The ‘levels’ in Hellmut come with a slew of challenges. On each floor, you’ll find different items and interactables such as the Eye of Amakara, which once paid for with the currency gained from defeating enough enemies, will open the possibility for you to acquire new mutants in your runs, with the downside being to overcome a difficult trial to prove your worth. Along with this, the currency can be spent in the shop, where you can buy new weapons, ammo, health, items or anything else that lies in the spectrum of miscellany.
While playing Hellmut, it was hard not to compare it to competitors like Gungeon. However, it’s one glaring difference was the difficulty. Without any sort of dodging or other movement-twists and the slower, more strategic gameplay, the game felt a lot easier. There wasn’t much to ‘master’ in the department of skill aside from what items and mutants to use when and where. It does remove a layer of skill required and thus makes playthroughs a lot less satisfying, especially when they are so short.
CONTENT & FEATURES:
Other than Hellmut’s main mode, which consists of trekking multiple floors of an infected laboratory while getting as strong as you can before your inevitable death – the game throws two extra game modes at the very beginning which allow Hellmut to have a bit more replay value in the long run.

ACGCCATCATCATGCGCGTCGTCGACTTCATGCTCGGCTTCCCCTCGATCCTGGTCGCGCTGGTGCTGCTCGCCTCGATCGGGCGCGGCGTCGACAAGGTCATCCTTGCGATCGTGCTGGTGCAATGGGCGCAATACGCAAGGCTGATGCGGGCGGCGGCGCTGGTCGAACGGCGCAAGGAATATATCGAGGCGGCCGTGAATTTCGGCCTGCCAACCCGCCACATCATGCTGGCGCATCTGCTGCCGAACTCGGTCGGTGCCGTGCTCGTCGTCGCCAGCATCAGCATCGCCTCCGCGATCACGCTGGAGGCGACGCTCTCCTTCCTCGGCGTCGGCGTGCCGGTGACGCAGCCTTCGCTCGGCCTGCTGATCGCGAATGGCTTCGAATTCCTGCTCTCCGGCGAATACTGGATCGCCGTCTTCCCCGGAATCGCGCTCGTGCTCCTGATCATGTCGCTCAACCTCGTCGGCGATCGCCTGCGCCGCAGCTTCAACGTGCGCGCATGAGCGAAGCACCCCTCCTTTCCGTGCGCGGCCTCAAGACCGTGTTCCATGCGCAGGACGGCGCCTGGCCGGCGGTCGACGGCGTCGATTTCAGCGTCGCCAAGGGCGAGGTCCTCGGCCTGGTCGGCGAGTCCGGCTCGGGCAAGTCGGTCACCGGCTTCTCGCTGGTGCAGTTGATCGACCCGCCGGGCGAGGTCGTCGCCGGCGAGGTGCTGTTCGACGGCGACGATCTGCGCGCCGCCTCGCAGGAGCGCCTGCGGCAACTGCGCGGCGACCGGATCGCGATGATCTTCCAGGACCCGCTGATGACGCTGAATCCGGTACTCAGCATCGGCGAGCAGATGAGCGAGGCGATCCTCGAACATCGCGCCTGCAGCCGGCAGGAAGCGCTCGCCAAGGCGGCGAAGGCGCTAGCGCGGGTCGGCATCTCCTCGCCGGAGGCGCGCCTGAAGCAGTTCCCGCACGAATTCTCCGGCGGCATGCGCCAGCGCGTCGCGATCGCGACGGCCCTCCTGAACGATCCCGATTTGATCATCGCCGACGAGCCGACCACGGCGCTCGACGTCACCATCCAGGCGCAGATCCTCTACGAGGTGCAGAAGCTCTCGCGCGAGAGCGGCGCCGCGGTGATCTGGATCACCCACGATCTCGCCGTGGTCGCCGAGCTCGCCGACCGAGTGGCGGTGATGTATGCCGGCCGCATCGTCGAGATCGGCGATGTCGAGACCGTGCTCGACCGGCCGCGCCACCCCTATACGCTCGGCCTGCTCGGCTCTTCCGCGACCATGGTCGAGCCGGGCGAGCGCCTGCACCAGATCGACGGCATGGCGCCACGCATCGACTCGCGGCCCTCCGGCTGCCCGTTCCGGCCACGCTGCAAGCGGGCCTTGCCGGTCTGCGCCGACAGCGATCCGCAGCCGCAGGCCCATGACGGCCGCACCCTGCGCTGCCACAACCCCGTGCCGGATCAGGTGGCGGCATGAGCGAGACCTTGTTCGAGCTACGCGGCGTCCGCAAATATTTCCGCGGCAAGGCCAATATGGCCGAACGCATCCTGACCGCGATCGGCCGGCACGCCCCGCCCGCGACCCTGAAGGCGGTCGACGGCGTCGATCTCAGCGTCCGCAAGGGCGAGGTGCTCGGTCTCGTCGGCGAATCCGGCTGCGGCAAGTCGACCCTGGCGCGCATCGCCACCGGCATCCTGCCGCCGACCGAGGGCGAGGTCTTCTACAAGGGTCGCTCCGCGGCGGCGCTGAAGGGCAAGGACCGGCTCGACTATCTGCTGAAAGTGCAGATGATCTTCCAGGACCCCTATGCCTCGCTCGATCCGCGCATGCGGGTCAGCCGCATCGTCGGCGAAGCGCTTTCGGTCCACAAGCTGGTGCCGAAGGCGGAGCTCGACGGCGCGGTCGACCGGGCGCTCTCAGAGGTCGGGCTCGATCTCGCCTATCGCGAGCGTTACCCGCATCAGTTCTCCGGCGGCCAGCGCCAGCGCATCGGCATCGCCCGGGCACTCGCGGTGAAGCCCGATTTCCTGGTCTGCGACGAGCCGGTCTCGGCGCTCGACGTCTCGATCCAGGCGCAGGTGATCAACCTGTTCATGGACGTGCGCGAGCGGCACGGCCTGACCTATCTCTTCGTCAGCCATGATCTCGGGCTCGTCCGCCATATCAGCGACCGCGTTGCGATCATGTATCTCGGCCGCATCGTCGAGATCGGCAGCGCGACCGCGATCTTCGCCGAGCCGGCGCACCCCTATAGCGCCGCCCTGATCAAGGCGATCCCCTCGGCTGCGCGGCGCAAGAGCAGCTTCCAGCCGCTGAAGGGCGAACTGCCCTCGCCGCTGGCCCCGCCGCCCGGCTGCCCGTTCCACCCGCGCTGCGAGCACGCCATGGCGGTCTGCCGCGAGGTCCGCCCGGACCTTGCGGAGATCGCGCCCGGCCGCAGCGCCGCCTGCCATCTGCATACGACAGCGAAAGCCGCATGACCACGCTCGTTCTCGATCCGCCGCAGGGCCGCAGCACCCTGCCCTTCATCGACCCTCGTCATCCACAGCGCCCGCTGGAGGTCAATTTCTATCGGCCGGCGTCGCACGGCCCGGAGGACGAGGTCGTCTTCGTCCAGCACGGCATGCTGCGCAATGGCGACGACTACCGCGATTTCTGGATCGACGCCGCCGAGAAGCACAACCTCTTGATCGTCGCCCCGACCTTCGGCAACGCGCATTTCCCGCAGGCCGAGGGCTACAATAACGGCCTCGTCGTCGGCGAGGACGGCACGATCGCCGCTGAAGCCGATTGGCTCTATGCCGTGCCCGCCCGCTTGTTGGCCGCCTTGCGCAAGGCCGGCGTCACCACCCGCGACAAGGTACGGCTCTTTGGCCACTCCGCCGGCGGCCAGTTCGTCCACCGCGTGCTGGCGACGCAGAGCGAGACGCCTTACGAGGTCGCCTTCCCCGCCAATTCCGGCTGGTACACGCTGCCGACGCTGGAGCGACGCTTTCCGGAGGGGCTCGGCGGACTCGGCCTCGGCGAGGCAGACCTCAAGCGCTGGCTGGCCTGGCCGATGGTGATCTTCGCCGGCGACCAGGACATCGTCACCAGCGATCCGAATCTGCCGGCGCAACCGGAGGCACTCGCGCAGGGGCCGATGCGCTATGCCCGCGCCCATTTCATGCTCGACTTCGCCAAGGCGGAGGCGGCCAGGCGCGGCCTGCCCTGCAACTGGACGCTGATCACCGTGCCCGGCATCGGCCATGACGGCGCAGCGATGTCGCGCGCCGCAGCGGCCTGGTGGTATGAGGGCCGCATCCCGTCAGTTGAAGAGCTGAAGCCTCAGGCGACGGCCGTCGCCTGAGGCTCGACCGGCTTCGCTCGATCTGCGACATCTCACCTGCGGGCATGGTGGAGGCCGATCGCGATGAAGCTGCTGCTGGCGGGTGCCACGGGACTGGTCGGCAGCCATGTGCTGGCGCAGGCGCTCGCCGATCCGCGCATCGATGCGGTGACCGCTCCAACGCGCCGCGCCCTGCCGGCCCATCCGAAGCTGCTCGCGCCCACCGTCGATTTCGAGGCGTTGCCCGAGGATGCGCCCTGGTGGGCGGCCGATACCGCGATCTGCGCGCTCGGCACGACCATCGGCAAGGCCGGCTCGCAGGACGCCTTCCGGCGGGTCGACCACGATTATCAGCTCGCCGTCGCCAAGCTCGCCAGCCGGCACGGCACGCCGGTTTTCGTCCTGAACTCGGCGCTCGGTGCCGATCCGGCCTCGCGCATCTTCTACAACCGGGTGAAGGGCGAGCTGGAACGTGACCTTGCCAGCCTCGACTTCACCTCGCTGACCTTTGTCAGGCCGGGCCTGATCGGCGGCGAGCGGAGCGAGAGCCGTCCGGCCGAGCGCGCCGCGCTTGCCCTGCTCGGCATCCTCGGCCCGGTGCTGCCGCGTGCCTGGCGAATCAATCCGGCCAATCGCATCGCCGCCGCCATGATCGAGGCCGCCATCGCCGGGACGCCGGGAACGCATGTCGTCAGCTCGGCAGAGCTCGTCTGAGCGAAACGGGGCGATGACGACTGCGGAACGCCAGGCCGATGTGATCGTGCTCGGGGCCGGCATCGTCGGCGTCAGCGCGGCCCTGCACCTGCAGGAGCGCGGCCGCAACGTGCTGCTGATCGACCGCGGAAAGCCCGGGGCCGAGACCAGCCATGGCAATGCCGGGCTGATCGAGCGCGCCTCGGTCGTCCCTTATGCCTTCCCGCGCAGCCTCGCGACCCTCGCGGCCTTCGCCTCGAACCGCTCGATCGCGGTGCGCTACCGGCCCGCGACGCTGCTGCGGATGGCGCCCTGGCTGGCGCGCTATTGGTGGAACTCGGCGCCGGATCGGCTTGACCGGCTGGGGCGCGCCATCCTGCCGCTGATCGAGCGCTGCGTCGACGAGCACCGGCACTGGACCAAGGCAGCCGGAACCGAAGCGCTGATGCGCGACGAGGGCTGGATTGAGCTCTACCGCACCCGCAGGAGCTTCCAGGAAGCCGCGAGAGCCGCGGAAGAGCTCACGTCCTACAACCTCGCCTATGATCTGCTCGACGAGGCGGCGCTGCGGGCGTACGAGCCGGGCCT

Gauntlet is a wave-based game mode where you are tasked with defending a control point with 5000 health. With each wave, stronger, more intimidating creatures flock you, making each wave a test of your accumulated skills while playing the game. It can be a blast, and to make it better, multiple players can join in the fun, creating an extremely fun co-op mode which was probably one of my favorite bullet-hell co-op experiences on the Switch.
The game features a neat toggleable mode called ‘Tournament Mode’. I haven’t seen anything like this thus yet in a roguelike and it essentially allows you and another friend who owns the game to share the same seed for their game. It lets two players race to see who dies or finishes a run first and it’s a very interesting feature that I would love to see in more randomized roguelikes.
Hellmut’s soundtrack is just… metal. It’s so badass, so badass that I think that the game’s title should have derived directly from it. What’s so crazy about its already rockin’ soundtrack is that you can actually switch between two different choices: ‘Old School’ or ‘Modern Crap’. While the Modern Crap is filled to the brim with some actually recorded metal instruments with some absolutely rad riffs and tear-inducing beats, the Old School was my preferred preference, giving a real sense of nostalgia while still retaining the head-bopping madness that fit so well with the game to begin with.